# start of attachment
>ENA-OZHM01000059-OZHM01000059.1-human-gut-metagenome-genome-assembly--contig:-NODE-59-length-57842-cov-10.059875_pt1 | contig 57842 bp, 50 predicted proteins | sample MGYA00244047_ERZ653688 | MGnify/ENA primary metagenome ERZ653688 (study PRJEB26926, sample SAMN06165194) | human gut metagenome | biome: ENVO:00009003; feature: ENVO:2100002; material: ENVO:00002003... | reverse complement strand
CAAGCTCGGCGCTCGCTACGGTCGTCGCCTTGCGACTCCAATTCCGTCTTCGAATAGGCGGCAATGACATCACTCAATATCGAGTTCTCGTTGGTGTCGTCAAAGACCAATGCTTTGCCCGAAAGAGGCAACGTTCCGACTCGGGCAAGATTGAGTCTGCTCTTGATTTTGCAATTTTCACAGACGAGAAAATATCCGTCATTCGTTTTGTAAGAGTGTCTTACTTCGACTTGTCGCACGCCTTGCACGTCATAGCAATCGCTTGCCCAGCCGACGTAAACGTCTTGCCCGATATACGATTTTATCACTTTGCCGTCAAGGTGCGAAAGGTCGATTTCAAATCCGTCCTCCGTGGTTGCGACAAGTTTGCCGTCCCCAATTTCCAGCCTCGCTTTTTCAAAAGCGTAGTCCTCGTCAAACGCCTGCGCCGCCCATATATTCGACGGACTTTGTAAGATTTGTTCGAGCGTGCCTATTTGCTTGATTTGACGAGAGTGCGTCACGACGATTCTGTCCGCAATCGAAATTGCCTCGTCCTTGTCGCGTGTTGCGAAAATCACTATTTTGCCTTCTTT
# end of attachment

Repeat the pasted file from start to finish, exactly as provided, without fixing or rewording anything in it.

>ENA-OZHM01000059-OZHM01000059.1-human-gut-metagenome-genome-assembly--contig:-NODE-59-length-57842-cov-10.059875_pt1 | contig 57842 bp, 50 predicted proteins | sample MGYA00244047_ERZ653688 | MGnify/ENA primary metagenome ERZ653688 (study PRJEB26926, sample SAMN06165194) | human gut metagenome | biome: ENVO:00009003; feature: ENVO:2100002; material: ENVO:00002003... | reverse complement strand
CAAGCTCGGCGCTCGCTACGGTCGTCGCCTTGCGACTCCAATTCCGTCTTCGAATAGGCGGCAATGACATCACTCAATATCGAGTTCTCGTTGGTGTCGTCAAAGACCAATGCTTTGCCCGAAAGAGGCAACGTTCCGACTCGGGCAAGATTGAGTCTGCTCTTGATTTTGCAATTTTCACAGACGAGAAAATATCCGTCATTCGTTTTGTAAGAGTGTCTTACTTCGACTTGTCGCACGCCTTGCACGTCATAGCAATCGCTTGCCCAGCCGACGTAAACGTCTTGCCCGATATACGATTTTATCACTTTGCCGTCAAGGTGCGAAAGGTCGATTTCAAATCCGTCCTCCGTGGTTGCGACAAGTTTGCCGTCCCCAATTTCCAGCCTCGCTTTTTCAAAAGCGTAGTCCTCGTCAAACGCCTGCGCCGCCCATATATTCGACGGACTTTGTAAGATTTGTTCGAGCGTGCCTATTTGCTTGATTTGACGAGAGTGCGTCACGACGATTCTGTCCGCAATCGAAATTGCCTCGTCCTTGTCGCGTGTTGCGAAAATCACTATTTTGCCTTCTTT